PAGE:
1. Oh, sorry, I forgot to include your alias there @mysticarl and I’ll ad @eurobrun as well – They are saying that they will look at the procedures for ending a SC etc, so that might still come.

      2. @bascb lets hope because that was 1 of the problems

        1. Indeed it was, yeah.

  7. As a die hard LH fan I am not disappointed that Max one nor do I think he should lose the WDC as he is a worthy champion. Further, had either driver not left so many points on the table over the course of the season the championship would not have been in the position it was in at the last race. All I wanted was for Masi to be held accountable for his actions. It amazed me that people thought he should not be held accountable for influencing the outcome of the championship with an incorrect interpretation of the rules. Speaking for my self I am please and am moving on/forward.

    1. 100% agree!

    2. Agree with this. Having supported Verstappen for most of the season, his interesting driving in Brazil and Saudi made me go into the final race as a neutral (maybe very slightly leaning more towards Lewis) honestly not minding who won. I have no problem with Verstappen winning. I do have a problem with the manner it was won, and that is not against Verstappen, it is with Masi. As someone pointed out below, I don’t think this is a case of driver vs driver, it is a case of sporting fairness against the show.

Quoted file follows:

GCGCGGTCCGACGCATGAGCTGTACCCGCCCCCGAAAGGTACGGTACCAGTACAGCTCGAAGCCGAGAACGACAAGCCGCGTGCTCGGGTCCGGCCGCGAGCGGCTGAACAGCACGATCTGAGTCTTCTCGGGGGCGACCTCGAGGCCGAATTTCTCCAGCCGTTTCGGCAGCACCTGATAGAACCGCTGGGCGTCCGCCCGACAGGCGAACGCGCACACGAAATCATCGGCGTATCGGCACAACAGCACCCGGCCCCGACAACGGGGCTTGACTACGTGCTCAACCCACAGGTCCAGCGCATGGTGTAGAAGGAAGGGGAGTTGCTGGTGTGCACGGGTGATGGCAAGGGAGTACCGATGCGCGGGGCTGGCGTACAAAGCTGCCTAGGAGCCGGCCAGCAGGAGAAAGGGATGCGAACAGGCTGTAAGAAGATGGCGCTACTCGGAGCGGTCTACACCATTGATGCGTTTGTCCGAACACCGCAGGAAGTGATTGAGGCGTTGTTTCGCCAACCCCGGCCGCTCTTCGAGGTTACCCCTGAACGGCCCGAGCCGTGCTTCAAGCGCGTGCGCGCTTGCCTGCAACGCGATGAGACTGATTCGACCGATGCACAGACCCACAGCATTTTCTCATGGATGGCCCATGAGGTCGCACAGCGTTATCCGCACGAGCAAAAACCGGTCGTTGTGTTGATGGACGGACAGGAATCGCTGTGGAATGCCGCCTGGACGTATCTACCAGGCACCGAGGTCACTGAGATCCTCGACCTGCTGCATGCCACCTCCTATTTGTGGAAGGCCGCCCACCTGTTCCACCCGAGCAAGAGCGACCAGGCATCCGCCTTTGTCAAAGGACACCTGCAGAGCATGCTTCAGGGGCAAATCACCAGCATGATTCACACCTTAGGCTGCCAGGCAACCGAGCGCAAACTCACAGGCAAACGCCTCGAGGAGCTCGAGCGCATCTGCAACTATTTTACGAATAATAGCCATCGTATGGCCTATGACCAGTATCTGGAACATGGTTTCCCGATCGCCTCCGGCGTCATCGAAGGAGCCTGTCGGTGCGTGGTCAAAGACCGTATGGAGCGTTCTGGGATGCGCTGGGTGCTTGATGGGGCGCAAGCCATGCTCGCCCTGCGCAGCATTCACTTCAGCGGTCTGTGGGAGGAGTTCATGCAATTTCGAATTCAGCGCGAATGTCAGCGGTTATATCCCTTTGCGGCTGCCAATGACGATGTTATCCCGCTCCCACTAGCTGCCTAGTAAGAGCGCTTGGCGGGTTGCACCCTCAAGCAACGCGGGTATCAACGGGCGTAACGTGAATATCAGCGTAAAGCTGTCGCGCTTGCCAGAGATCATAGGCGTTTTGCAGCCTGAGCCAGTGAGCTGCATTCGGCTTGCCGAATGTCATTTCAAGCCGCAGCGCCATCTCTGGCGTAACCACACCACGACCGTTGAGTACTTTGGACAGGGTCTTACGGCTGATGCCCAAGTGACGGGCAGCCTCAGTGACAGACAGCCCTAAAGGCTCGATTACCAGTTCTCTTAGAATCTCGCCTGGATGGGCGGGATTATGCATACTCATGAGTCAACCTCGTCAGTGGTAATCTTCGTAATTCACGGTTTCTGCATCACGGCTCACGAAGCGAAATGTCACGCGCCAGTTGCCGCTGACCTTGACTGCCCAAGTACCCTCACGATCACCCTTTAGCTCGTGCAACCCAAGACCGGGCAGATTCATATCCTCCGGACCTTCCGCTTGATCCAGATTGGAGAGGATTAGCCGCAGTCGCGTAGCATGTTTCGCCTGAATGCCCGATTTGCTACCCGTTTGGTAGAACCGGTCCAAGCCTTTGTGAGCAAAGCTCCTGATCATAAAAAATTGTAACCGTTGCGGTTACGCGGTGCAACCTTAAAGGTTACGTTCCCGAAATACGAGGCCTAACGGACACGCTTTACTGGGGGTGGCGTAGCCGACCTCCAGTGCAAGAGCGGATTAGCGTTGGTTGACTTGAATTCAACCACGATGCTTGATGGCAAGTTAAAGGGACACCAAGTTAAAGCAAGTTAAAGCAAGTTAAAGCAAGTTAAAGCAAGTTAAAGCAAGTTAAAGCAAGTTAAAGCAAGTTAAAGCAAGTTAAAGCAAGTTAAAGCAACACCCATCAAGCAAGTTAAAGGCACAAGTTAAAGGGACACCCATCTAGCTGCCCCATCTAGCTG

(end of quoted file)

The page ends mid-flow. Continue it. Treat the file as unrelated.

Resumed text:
1. True story…..

        Unfortunately, for all concerned actually. Though Max and Red Bull are elated to have won the Championship, I doubt that they realize the magnitude of the push-back they will be facing going forward. I’m sure they would say they don’t care, it is what it is, and they did nothing wrong. Which is all correct, but it is also true that historically the 2021 World Driver’s Championship will always have an asterisk by it. And, anyone mentioning Max as Champion will need to deal with….The Finish. I can even imagine a day might come when our present Champion wished he had flatly refused to accept the outcome, and then instead of being The Pretender, he would be viewed as one of the greatest sportsman in F1 history. Sad, an opportunity missed.

        1. RandomMallard
          18th February 2022, 0:12